Elizabeth Wein was clutching a bunch of flowers when I found her just inside the doors of the Perth Museum last night. (I hadn’t thought to get her anything…) She introduced me to a fellow American, whose name I immediately forgot. Sorry.
I said hello to Elizabeth’s publicist Lizz, and it is so nice to find that London-based people occasionally venture this far north. I mean, Perth is practically the North Pole. I stepped outside again to fortify myself with a sandwich, where Alex Nye found me. She had also braved the travel situation, but had to drive (trains stopped at her station going north but not south, which is no way to get home), unlike me who had the luxury of the London train. Very nicely timed.
After bagging a seat on the back row, I was greeted by ‘Mr Wein’ who was doing his utmost not to pass on his cold. And five minutes past the starting time the museum’s lecture theatre was just about full.
Elizabeth was joined by Jess Smith, another local author with a traveller background, who’d been an early reader of The Pearl Thief. They were kept in order by Gavin Lindsay of the Perth and Kinross Heritage Trust. We were treated to the first chapter in Elizabeth’s book, and she apologised for not being able to read with a Scottish accent. (That’s OK.) Then Jess read a long poem called Scotia’s Bairns, accompanied by a slideshow of old travellers, showing how they lived. She described it as a fading culture, that has to be grabbed before it disappears.
Elizabeth made her heroine Julie posh, so she could be educated and well-read in the 1930s. The reason the travellers are in the story is due to her PhD in folklore, having been introduced to them by her professor, and Jess was there to see to it that she described them properly. ‘Casting’ a pair of traveller siblings balanced Julie and her brother Jamie. Jess said she ‘lived’ in the story, but both she and the editors demanded more action. And apparently the villain was the wrong one.
Jess spoke of writing her first book, about her life growing up in the travelling community, explaining how she could deal with the bullies. She just learned to run fast. She hopes that young people will read her books, and she spoke fondly of her mother. Both writers agreed there is a lot of freedom in fiction.
‘A homecoming’ is how Elizabeth described The Pearl Thief. It’s the first book set where she lives. Lara, the librarian from Innerpeffray Library, was in the audience, and I wasn’t the only one to have visualised her as the librarian in the book. Asked when Elizabeth knew she wanted the library in her story, she said she’d always known it was a part of it.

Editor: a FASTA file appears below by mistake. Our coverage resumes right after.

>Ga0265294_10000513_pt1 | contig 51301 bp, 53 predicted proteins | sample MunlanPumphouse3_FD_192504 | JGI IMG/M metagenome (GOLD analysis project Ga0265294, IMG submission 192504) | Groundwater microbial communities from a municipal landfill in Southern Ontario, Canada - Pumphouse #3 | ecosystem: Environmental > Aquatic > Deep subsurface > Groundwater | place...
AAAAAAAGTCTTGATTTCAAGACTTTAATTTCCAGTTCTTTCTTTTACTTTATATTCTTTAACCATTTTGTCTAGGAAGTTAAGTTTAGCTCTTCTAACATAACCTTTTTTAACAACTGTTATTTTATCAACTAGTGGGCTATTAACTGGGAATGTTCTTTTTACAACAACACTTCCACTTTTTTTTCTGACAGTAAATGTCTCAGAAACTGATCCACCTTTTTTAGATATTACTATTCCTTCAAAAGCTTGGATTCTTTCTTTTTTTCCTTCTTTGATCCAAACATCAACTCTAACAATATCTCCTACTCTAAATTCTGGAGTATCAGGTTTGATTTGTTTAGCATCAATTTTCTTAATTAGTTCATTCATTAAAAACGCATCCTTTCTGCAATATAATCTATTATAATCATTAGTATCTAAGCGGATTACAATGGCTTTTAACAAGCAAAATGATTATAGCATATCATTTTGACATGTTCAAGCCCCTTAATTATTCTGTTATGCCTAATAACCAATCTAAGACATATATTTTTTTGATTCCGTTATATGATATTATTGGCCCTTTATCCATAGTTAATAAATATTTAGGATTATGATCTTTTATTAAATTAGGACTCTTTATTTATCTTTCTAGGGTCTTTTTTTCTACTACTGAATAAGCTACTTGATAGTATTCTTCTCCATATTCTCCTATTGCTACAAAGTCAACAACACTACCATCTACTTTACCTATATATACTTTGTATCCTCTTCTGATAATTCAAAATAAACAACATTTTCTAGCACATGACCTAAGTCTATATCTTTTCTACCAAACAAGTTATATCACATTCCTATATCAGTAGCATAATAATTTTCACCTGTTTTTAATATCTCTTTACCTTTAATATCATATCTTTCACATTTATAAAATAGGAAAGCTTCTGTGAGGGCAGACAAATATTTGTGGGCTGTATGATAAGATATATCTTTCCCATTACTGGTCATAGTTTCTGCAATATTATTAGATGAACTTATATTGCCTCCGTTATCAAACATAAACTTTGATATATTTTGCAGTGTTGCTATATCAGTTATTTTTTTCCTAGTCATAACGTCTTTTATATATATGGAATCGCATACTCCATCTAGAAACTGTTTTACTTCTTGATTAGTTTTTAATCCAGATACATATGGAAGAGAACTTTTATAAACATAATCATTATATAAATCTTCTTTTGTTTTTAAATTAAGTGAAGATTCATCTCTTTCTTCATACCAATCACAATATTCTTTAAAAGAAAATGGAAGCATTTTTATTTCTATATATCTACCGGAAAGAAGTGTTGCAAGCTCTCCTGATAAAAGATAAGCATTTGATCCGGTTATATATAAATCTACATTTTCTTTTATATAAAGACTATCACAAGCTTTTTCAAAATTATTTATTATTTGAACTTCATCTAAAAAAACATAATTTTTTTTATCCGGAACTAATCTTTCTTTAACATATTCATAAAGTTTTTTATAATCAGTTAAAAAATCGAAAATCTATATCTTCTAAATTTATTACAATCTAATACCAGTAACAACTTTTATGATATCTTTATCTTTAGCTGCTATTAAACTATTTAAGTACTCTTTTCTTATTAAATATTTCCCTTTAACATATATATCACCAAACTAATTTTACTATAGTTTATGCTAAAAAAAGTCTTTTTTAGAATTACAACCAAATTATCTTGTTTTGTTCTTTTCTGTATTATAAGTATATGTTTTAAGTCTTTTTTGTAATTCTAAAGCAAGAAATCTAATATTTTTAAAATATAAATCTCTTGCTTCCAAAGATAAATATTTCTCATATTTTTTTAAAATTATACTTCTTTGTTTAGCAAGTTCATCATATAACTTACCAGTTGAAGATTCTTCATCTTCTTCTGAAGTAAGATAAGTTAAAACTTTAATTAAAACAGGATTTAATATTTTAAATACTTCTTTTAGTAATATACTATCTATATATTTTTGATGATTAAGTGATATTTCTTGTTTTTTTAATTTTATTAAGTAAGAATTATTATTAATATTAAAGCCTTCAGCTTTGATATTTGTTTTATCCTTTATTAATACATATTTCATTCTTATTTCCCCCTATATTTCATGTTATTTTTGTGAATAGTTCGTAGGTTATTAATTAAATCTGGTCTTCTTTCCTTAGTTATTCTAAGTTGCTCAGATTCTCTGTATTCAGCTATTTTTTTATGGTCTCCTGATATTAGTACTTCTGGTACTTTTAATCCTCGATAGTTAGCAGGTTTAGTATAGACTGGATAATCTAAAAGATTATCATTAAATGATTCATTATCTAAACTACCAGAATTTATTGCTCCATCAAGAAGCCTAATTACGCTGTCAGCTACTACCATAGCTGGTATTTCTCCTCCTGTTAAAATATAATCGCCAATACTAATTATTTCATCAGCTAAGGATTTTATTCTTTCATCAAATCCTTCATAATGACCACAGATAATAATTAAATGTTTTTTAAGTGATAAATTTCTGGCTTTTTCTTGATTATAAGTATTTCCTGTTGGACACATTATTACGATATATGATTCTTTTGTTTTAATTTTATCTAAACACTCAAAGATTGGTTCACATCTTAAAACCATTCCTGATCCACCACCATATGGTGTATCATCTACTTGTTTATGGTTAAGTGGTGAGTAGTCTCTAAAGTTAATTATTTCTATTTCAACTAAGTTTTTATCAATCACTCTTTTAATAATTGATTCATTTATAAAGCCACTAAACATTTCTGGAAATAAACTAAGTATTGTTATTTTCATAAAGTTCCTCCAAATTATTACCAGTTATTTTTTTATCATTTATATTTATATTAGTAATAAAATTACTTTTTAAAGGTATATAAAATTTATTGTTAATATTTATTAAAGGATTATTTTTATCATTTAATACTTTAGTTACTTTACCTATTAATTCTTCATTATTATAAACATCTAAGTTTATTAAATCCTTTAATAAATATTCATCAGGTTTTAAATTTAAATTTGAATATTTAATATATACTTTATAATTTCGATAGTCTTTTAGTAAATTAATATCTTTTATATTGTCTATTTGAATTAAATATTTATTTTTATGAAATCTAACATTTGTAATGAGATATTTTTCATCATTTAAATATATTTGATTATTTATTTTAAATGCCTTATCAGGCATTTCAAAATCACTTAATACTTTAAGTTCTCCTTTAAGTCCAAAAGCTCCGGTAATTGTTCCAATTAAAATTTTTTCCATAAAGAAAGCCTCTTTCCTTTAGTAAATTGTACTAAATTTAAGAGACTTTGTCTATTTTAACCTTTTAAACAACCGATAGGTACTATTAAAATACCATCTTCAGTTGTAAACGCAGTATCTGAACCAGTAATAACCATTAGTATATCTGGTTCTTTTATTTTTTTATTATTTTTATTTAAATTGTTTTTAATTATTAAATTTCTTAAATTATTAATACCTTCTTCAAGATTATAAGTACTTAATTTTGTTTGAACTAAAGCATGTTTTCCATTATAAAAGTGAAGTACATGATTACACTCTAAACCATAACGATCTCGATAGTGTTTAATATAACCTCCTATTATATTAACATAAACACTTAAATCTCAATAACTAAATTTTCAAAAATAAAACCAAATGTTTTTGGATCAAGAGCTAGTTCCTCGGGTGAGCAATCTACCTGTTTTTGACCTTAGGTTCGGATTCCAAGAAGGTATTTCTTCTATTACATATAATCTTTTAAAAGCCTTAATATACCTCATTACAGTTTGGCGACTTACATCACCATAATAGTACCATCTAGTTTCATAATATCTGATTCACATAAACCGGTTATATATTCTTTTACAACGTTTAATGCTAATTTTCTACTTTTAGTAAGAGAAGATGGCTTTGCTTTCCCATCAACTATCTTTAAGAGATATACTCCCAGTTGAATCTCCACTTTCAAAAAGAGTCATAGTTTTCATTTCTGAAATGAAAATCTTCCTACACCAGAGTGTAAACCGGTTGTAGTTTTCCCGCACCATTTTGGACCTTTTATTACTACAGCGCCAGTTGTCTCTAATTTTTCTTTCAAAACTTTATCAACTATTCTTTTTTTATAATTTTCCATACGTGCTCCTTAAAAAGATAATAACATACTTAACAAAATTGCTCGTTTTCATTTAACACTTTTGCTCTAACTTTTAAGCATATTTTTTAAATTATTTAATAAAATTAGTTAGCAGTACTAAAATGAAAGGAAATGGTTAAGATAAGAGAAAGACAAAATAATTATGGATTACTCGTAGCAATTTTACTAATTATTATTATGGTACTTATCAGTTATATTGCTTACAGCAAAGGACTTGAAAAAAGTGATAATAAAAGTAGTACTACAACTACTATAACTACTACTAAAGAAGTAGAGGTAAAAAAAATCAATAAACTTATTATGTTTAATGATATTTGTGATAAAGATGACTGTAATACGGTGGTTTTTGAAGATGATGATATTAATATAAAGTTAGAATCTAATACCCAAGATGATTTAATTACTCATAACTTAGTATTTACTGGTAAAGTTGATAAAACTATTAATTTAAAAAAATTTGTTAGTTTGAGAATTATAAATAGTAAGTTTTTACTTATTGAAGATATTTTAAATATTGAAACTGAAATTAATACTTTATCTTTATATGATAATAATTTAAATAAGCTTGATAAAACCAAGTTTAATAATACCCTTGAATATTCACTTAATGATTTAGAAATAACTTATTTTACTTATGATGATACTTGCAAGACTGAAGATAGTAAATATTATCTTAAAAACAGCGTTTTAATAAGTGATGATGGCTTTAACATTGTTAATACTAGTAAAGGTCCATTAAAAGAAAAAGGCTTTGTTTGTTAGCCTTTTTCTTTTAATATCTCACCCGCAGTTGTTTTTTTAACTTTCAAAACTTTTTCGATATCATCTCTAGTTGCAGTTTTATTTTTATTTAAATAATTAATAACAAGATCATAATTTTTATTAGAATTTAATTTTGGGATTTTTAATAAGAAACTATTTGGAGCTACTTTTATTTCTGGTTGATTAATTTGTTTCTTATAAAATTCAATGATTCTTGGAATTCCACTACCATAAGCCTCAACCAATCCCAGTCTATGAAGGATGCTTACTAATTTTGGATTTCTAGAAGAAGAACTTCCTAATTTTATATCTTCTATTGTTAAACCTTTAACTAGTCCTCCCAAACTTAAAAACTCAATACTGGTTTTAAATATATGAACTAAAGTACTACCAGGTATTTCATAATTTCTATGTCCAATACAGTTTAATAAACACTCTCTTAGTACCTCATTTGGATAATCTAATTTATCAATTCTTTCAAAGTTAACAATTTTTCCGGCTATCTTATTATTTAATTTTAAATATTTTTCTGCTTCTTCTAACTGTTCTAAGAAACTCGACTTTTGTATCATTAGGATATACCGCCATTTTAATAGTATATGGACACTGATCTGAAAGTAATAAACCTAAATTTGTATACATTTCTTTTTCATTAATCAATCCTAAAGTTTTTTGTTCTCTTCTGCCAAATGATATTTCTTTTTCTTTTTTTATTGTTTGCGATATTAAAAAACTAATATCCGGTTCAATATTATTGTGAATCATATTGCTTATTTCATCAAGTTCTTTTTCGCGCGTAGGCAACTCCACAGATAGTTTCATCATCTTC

The reason Elizabeth wanted to return to writing about Julie was that her voice is so easy, although in this book she needed to adapt because Julie is younger. And the back story had to be expanded, as Elizabeth only had a name for one of Julie’s five brothers. She doesn’t know whether it’s best to read The Pearl Thief before or after Code Name Verity, but said that the experience would be different, whichever of the books came second.
Jess had a cousin in the audience who’s read all her books and loves them, and Jess suggested she would like Elizabeth’s book as well, and that she’s not getting paid to say so.
Before finishing Gavin Lindsay mentioned the museum’s archeology programme for 2017, which includes the logboat that features in The Pearl Thief. And as long as we didn’t bring drinks in, we were allowed to have a look at the boat, which was much larger than I had imagined. It was surrounded by notices not to touch, and I was overcome by this dreadful urge to disobey, but didn’t…
People bought books, had books signed, had more to eat and drink, and chatted. I explained my conundrum to Elizabeth that I didn’t know which of my copies of The Pearl Thief I would like to have signed, so in the end I’d brought both. Yes, I know it’s greedy, but this is the prequel to the second best book in the world. A bit of greed is fine.
I helped myself to one of the free maps of Perth, having got there totally mapless (someone had left the printer without toner), and set off on the walk back to the station. Halfway there I was asked to rescue my new American friend, who felt a bit lost. I could do this, but I’m warning you; don’t ask if you actually want to catch your train. She had so much spare time that we talked about books and reading and she very nearly didn’t make it and had to run. Which was entirely my fault.
But it is good to meet other book fans.
After this I discovered that one route to my platform involved getting the lift up to a glass-fenced bridge over the station. Aarrgghhh.
Reader, I did it!
And the evening also solved a little problem I’d had. So it’s all good.